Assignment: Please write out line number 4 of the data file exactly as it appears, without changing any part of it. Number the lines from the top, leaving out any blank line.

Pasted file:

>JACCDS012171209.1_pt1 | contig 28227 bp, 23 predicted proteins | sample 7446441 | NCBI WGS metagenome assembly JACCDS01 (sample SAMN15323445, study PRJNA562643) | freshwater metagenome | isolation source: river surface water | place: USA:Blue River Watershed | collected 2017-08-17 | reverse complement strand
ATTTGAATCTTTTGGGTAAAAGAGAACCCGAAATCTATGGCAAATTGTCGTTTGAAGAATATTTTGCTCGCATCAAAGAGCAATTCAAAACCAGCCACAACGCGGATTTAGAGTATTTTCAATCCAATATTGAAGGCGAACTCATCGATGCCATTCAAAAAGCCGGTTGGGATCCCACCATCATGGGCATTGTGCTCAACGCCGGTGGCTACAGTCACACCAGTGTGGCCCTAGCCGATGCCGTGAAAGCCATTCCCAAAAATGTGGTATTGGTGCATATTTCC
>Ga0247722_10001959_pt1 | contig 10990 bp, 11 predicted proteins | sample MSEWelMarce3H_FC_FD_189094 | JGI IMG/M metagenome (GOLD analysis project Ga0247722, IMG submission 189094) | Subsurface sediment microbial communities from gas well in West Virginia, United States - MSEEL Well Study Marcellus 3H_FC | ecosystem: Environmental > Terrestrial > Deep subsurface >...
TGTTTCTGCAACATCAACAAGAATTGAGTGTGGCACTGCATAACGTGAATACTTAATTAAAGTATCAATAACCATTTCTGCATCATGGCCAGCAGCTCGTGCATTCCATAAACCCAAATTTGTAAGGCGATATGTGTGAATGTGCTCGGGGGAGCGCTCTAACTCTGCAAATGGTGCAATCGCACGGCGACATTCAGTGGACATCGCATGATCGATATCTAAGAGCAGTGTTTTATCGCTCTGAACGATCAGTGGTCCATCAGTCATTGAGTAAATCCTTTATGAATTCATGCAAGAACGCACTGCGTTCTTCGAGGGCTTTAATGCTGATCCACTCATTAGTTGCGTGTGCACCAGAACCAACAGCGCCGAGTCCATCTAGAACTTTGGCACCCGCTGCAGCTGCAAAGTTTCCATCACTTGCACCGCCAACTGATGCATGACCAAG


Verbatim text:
TGTTTCTGCAACATCAACAAGAATTGAGTGTGGCACTGCATAACGTGAATACTTAATTAAAGTATCAATAACCATTTCTGCATCATGGCCAGCAGCTCGTGCATTCCATAAACCCAAATTTGTAAGGCGATATGTGTGAATGTGCTCGGGGGAGCGCTCTAACTCTGCAAATGGTGCAATCGCACGGCGACATTCAGTGGACATCGCATGATCGATATCTAAGAGCAGTGTTTTATCGCTCTGAACGATCAGTGGTCCATCAGTCATTGAGTAAATCCTTTATGAATTCATGCAAGAACGCACTGCGTTCTTCGAGGGCTTTAATGCTGATCCACTCATTAGTTGCGTGTGCACCAGAACCAACAGCGCCGAGTCCATCTAGAACTTTGGCACCCGCTGCAGCTGCAAAGTTTCCATCACTTGCACCGCCAACTGATGCATGACCAAG